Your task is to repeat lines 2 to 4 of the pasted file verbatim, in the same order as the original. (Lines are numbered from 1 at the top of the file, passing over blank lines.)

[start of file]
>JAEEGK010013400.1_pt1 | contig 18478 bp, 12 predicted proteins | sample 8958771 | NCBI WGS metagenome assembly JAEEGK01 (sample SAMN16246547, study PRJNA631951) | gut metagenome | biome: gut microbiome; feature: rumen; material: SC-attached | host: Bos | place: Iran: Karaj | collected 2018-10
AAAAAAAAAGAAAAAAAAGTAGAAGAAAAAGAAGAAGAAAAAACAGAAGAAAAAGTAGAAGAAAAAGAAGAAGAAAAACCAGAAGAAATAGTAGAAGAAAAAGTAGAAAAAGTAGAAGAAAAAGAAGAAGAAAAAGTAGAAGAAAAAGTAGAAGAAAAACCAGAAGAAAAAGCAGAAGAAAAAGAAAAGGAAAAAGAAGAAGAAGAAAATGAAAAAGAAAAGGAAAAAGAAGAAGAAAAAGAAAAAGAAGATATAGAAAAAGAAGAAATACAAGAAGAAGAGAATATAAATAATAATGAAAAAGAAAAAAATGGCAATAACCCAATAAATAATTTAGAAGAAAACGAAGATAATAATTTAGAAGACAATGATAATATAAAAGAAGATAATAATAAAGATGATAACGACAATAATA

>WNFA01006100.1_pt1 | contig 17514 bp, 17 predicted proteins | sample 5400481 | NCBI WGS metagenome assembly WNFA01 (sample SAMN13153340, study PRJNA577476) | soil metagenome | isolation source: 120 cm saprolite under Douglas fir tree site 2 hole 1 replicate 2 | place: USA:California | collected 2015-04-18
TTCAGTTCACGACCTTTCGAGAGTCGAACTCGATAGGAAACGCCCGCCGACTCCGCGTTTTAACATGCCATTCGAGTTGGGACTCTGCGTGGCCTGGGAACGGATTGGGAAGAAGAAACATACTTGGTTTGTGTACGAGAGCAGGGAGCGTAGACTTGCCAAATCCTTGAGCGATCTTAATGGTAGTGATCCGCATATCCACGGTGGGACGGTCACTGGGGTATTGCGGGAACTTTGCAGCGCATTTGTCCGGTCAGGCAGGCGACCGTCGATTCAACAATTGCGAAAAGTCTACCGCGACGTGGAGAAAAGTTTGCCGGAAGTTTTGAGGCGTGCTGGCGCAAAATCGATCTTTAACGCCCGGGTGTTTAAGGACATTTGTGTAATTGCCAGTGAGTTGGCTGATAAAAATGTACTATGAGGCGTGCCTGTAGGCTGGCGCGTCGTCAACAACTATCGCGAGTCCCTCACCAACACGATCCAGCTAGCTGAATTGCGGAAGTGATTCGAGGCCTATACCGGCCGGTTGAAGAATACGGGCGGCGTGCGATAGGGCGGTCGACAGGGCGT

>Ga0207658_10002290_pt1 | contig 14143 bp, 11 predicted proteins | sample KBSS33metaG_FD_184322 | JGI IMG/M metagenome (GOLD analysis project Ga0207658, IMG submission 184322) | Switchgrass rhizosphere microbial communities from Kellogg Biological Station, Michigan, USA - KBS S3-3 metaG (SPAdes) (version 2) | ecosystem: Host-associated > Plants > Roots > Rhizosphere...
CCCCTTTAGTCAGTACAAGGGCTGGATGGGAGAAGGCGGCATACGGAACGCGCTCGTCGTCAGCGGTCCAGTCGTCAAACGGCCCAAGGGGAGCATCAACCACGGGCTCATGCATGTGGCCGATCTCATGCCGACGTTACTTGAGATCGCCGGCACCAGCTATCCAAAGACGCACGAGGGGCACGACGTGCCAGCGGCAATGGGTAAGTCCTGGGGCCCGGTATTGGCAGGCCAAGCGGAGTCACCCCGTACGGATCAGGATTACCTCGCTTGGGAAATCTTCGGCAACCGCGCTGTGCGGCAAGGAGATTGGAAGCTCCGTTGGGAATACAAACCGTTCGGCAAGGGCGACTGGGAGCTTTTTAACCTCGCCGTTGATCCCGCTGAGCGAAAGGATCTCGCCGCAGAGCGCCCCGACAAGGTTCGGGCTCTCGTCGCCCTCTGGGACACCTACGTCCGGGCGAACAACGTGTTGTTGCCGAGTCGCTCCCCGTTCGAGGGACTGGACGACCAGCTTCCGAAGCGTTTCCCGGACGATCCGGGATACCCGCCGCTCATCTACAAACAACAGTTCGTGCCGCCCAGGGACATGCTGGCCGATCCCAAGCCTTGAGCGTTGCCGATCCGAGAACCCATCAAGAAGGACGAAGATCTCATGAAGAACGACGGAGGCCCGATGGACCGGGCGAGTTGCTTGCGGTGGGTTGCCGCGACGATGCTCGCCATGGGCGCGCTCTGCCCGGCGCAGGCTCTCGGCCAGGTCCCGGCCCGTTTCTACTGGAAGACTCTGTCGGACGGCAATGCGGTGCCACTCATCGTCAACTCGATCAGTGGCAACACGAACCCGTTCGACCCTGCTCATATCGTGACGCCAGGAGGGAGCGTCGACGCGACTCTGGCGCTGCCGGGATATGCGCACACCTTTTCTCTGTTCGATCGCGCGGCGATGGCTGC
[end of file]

AAAAAAAAAGAAAAAAAAGTAGAAGAAAAAGAAGAAGAAAAAACAGAAGAAAAAGTAGAAGAAAAAGAAGAAGAAAAACCAGAAGAAATAGTAGAAGAAAAAGTAGAAAAAGTAGAAGAAAAAGAAGAAGAAAAAGTAGAAGAAAAAGTAGAAGAAAAACCAGAAGAAAAAGCAGAAGAAAAAGAAAAGGAAAAAGAAGAAGAAGAAAATGAAAAAGAAAAGGAAAAAGAAGAAGAAAAAGAAAAAGAAGATATAGAAAAAGAAGAAATACAAGAAGAAGAGAATATAAATAATAATGAAAAAGAAAAAAATGGCAATAACCCAATAAATAATTTAGAAGAAAACGAAGATAATAATTTAGAAGACAATGATAATATAAAAGAAGATAATAATAAAGATGATAACGACAATAATA

>WNFA01006100.1_pt1 | contig 17514 bp, 17 predicted proteins | sample 5400481 | NCBI WGS metagenome assembly WNFA01 (sample SAMN13153340, study PRJNA577476) | soil metagenome | isolation source: 120 cm saprolite under Douglas fir tree site 2 hole 1 replicate 2 | place: USA:California | collected 2015-04-18
TTCAGTTCACGACCTTTCGAGAGTCGAACTCGATAGGAAACGCCCGCCGACTCCGCGTTTTAACATGCCATTCGAGTTGGGACTCTGCGTGGCCTGGGAACGGATTGGGAAGAAGAAACATACTTGGTTTGTGTACGAGAGCAGGGAGCGTAGACTTGCCAAATCCTTGAGCGATCTTAATGGTAGTGATCCGCATATCCACGGTGGGACGGTCACTGGGGTATTGCGGGAACTTTGCAGCGCATTTGTCCGGTCAGGCAGGCGACCGTCGATTCAACAATTGCGAAAAGTCTACCGCGACGTGGAGAAAAGTTTGCCGGAAGTTTTGAGGCGTGCTGGCGCAAAATCGATCTTTAACGCCCGGGTGTTTAAGGACATTTGTGTAATTGCCAGTGAGTTGGCTGATAAAAATGTACTATGAGGCGTGCCTGTAGGCTGGCGCGTCGTCAACAACTATCGCGAGTCCCTCACCAACACGATCCAGCTAGCTGAATTGCGGAAGTGATTCGAGGCCTATACCGGCCGGTTGAAGAATACGGGCGGCGTGCGATAGGGCGGTCGACAGGGCGT